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Social Issues
UN Envoy Calls Out Federal Gov’t For Not Doing Enough In Fight Against Hunger In Canada
March 4, 2013
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A new report is calling on the federal government to do a better job in the fight against hunger and poverty in Canada.

The United Nations right-to-food envoy, Olivier De Schutter, says a growing number of people are struggling to get by because of the rising cost of housing.

They include aboriginal people and people on social assistance, who either don't have enough food or don't have access to healthy food.

In his report, De Schutter calls on Ottawa to create a national food strategy - spelling out who would do what at the federal, provincial and municipal levels.

The feds, however, haven't shown any interest - saying issues related to poverty and housing are best left to the provinces.

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De Schutter is also critical of several policy decisions by the Harper government, including one to get rid of the long-form census.

He argues that without the census, it's more difficult for Statistics Canada to put together a clear analysis of the country.

"... in order to effectively combat hunger, food insecurity and malnutrition, it is necessary to have a comprehensive understanding of who is hungry, food-insecure and malnourished," the report says.

"The special rapporteur is concerned that changes in the current budget will make the collection and analysis of data more complicated, particularly by changes to data collection through the elimination of the requirement for individuals to complete the long-form census."

The report goes on to say that Canada has done "reasonably well compared to its peers" during the global economic crisis.

But in spite of that, it says "the gaps between those living in poverty and the middle and high-income segments of the population are widening."

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De Schutter came to Canada in May of last year, on an 11-day fact finding mission. It was the first time he investigated what he called "a rich, developed country."

After his investigation, De Schutter had this to say...

"What I've seen in Canada is a system that presents barriers for the poor to access nutritious diets and that tolerates increased inequalities between rich and poor, and aboriginal non-aboriginal peoples."

"Canada has long been seen as a land of plenty. Yet today one in 10 families with a child under 6 is unable to meet their daily food needs. These rates of food insecurity are unacceptable, and it is time for Canada to adopt a national right-to-food strategy," he said.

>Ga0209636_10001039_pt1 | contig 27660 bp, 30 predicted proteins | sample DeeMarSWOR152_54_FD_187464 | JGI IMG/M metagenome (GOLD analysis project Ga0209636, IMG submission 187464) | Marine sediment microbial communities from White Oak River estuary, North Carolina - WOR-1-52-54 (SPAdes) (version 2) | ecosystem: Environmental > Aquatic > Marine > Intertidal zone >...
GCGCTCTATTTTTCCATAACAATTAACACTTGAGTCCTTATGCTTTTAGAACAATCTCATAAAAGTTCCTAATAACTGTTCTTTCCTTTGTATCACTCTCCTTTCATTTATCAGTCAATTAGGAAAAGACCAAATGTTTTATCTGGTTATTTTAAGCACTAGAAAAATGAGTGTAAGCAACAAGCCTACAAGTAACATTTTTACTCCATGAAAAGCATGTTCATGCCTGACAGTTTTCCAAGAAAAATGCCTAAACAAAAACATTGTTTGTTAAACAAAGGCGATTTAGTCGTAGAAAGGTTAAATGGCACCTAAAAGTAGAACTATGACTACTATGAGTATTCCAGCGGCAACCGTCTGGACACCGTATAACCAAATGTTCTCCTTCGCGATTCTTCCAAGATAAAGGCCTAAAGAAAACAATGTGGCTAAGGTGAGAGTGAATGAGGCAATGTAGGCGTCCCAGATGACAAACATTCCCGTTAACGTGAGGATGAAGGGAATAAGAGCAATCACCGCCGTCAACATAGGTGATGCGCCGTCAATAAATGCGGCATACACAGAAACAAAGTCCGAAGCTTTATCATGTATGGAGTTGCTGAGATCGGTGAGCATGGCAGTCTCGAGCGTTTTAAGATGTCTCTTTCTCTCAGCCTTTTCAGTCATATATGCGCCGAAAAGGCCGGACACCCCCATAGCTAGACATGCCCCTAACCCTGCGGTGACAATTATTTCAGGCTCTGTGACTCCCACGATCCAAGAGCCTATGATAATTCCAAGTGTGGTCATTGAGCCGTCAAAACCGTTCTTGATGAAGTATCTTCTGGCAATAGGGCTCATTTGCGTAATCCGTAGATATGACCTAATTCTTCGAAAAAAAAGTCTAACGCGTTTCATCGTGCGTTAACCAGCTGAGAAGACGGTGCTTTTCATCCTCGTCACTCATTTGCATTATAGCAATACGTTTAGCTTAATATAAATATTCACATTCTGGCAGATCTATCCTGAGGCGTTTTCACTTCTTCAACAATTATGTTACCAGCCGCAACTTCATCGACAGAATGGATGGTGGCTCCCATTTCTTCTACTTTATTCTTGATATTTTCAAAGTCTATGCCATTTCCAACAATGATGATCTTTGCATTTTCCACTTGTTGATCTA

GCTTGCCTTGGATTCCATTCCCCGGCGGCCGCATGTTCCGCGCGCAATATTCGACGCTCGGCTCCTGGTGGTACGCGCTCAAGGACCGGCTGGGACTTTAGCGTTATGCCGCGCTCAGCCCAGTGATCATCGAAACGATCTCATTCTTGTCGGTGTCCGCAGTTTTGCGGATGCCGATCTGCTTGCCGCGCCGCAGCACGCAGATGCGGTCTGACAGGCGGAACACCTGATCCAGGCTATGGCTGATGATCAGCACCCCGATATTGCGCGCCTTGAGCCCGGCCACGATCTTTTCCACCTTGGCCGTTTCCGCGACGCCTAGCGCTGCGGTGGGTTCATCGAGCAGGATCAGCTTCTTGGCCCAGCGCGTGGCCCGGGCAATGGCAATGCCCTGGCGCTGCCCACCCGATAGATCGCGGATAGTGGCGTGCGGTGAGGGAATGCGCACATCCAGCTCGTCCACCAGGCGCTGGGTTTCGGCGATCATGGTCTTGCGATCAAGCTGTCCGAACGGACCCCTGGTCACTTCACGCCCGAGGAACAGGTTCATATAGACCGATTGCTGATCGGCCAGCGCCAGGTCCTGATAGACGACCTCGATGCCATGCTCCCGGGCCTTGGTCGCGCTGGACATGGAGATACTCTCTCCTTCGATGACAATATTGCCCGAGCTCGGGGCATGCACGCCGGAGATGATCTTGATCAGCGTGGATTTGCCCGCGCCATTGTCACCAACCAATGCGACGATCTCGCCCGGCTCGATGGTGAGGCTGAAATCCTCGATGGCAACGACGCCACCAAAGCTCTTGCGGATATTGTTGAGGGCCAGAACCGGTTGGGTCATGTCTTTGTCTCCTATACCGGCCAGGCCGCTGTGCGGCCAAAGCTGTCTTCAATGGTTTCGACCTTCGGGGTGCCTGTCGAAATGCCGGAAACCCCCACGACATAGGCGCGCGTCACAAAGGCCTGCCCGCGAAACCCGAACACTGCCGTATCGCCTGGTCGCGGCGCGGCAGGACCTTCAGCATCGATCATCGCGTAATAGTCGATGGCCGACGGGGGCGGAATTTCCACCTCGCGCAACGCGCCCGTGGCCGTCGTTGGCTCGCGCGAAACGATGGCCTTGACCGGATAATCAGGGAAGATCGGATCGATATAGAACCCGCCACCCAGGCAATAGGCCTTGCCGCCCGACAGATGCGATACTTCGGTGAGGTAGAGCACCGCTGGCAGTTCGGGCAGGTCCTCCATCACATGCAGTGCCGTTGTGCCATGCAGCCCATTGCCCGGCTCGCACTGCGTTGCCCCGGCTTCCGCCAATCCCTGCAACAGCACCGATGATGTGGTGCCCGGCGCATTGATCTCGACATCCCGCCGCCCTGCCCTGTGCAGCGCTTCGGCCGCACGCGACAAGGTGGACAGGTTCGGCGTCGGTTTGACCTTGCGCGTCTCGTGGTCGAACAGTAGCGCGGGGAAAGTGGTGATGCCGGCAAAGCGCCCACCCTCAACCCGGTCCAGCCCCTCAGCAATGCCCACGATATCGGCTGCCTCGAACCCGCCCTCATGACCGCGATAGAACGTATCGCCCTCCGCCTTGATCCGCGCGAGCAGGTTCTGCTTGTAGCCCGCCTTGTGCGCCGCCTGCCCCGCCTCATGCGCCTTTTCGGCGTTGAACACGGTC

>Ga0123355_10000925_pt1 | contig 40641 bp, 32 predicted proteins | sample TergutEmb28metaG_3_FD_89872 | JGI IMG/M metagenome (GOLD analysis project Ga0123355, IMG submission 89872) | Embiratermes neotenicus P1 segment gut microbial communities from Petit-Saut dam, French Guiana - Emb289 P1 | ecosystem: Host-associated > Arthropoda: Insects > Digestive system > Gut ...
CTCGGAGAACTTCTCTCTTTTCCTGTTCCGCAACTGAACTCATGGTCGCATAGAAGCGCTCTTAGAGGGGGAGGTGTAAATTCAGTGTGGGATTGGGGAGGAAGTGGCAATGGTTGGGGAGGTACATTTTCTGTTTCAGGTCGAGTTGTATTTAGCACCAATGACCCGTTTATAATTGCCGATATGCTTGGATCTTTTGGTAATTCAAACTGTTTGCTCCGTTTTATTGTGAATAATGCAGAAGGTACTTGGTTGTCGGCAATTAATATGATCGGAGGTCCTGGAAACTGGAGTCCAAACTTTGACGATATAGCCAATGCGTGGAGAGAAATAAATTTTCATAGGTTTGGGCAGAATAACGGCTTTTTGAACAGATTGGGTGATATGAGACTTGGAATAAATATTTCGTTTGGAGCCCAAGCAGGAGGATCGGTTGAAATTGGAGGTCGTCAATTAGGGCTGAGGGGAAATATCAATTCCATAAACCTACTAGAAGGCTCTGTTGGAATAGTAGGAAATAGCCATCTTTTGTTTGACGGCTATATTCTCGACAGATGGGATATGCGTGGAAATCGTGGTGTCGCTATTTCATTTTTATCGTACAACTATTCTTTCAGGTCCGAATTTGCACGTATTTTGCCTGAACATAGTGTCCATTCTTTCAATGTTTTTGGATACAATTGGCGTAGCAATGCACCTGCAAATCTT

Those comments didn't go over well with some federal cabinet ministers. Health Minister Leona Aglukkaq said De Schutter was "a bit patronizing."

She also disagreed with his remarks regarding food and aboriginal people, saying he was "ill-informed in that he doesn't understand that Inuit continue to live off the land today."

Immigration Minister Jason Kenney called him "completely ridiculous" and suggested it was a waste of UN money to investigate developed countries like Canada.

"It would be our hope that the contributions we make to the United Nations are used to help starving people in developing countries, not to give lectures to wealthy and developed countries like Canada," Kenney said.

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In the report out today, De Schutter also raises concerns about Canada's decision to negotiate a free trade deal with Europe.

The report says initiatives to improve food and nutrition and promote local markets, including "buy local" initiatives, might be negatively affected by the proposed deal.

And De Schutter criticizes Ottawa for not making sure that provinces spend transfer payments on social services.

"The inadequacy of social protection schemes to meet the basic needs of households has precipitated the proliferation of private and charity-based food aid," the report says.

It says Canada is not meeting its obligations under international conventions it has signed, and it calls out Canada for not acknowledging the right to food under the Charter of Rights and Freedoms.

You can find out more at foodsecurecanada.org or follow them on Twitter @foodsecureCAN.

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